remained after the expulsion, with traditional Spanish historiography considering that none remained and initial academic estimates such as those of Lapeyre offering figures as low as ten or fifteen thousand remaining. However, recent studies have been challenging the traditional discourse on the supposed success of the expulsion in purging Spain
Spain
of its Morisco population. Indeed, it seems that expulsion met widely differing levels of success, particularly between the two major Spanish crowns of Castile and Aragón
Aragón
and recent historical studies also agree that both the original Morisco
Morisco
population and the number of them who avoided expulsion is higher than was previously thought.[83]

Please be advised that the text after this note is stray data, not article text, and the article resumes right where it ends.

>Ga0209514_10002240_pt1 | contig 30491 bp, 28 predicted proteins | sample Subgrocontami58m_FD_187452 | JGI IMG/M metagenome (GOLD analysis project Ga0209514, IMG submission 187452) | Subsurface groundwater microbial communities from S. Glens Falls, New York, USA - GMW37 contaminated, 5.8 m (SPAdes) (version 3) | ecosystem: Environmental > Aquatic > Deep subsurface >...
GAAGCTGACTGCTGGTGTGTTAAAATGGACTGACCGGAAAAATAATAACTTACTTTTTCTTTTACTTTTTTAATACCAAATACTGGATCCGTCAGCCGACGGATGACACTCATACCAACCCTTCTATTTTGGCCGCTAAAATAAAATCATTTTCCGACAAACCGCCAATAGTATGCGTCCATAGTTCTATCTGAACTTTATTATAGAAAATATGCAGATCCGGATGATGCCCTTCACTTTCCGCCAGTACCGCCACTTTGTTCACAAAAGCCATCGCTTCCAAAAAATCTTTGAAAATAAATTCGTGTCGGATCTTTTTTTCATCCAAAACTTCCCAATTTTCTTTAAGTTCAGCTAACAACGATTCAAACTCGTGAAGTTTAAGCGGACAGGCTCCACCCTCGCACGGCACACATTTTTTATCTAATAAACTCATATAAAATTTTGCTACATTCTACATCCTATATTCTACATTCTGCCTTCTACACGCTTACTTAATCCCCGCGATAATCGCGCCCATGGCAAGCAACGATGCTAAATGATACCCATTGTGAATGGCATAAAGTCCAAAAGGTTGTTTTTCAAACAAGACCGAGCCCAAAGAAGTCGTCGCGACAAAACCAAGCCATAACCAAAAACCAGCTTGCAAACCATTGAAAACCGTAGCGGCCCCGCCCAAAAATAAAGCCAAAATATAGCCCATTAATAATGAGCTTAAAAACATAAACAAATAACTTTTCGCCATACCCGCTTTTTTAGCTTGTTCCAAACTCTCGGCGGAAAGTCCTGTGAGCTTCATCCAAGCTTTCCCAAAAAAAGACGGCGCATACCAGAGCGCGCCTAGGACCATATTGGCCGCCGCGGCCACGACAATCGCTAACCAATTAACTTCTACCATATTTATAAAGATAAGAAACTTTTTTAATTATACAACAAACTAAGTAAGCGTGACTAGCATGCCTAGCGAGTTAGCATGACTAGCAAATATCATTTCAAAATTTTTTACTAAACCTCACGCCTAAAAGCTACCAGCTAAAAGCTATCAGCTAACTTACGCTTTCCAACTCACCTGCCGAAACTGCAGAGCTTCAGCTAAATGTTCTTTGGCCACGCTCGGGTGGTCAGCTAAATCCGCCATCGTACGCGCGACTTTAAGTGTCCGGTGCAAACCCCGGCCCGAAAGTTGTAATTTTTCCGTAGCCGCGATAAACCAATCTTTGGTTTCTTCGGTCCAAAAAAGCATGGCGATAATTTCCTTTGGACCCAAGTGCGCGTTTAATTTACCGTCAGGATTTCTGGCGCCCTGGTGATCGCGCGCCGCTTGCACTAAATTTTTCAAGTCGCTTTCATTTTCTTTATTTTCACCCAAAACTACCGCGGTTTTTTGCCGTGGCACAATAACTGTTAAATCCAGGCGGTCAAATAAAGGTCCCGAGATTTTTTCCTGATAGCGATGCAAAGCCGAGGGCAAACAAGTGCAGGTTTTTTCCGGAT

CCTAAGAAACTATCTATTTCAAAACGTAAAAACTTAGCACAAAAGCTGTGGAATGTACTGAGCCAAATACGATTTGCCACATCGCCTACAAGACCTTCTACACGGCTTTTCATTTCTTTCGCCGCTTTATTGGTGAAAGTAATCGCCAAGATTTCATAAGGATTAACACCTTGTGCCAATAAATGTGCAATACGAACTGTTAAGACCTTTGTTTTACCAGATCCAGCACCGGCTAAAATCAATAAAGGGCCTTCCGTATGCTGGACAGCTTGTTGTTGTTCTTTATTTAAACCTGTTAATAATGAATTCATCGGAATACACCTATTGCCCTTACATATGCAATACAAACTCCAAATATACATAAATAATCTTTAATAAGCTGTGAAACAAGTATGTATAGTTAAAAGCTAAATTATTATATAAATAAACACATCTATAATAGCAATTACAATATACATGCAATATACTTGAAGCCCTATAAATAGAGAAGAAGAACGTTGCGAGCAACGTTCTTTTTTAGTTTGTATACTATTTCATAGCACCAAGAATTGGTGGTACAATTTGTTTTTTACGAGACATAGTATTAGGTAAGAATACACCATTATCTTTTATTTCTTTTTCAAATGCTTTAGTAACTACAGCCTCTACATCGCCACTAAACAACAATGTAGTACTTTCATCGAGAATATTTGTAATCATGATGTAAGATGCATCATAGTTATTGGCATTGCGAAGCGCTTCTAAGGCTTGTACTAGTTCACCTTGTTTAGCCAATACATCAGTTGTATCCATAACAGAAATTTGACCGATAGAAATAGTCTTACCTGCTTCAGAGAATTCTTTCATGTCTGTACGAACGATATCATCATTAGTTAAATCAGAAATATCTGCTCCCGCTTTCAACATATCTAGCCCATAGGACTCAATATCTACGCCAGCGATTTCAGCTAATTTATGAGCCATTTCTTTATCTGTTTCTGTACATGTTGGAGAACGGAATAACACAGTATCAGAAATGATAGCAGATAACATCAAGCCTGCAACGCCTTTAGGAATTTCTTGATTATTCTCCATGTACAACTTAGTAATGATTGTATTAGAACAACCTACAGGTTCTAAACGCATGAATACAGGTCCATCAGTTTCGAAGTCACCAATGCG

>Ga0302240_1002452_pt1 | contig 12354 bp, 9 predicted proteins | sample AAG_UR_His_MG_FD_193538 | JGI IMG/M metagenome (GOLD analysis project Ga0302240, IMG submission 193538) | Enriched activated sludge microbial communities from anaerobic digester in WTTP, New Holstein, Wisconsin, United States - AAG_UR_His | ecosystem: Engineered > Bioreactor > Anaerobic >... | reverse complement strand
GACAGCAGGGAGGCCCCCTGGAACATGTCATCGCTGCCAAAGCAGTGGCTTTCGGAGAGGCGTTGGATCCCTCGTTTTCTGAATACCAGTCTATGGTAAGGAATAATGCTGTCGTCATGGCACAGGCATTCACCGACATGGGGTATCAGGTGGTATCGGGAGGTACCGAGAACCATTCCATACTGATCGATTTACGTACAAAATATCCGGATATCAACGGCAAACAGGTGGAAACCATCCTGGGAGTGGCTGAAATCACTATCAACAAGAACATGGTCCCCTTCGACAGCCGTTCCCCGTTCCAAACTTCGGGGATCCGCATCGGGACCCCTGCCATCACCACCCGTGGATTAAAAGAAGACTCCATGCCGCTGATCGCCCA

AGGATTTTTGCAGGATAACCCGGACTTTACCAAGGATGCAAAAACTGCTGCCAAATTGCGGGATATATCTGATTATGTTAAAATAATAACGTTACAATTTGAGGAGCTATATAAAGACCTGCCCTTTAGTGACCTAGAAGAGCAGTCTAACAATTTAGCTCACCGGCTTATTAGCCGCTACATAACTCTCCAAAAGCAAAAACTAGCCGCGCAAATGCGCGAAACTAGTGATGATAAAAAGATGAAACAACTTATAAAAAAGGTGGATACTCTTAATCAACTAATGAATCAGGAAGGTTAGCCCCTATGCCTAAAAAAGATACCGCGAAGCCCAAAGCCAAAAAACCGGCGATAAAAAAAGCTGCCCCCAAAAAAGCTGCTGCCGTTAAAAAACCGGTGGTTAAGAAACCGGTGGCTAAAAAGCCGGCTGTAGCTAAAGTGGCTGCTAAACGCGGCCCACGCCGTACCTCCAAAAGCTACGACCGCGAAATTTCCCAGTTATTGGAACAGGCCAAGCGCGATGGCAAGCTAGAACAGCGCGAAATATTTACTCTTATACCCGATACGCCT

Monuments in Sale where many Moriscos
Moriscos
sought refuge and founded the Republic of Salé.

One of the earliest re-examinations of Morisco
Morisco
expulsion was carried out by Trevor J. Dadson in 2007, devoting a significant section to the expulsion in Villarrubia de los Ojos
Villarrubia de los Ojos
in southern Castille. Villarubia's entire Morisco
Morisco
population were the target of three expulsions which they managed to avoid or from which they succeeded in returning from to their town of origin, being protected and hidden by their non- Morisco
Morisco
neighbours. Dadson provides numerous examples, of similar incidents throughout Spain
Spain
whereby Moriscos
Moriscos
were protected and supported by non-Moriscos[83] and returned en masse from North Africa, Portugal or France to their towns of origin. A similar study on the expulsion in Andalusia
Andalusia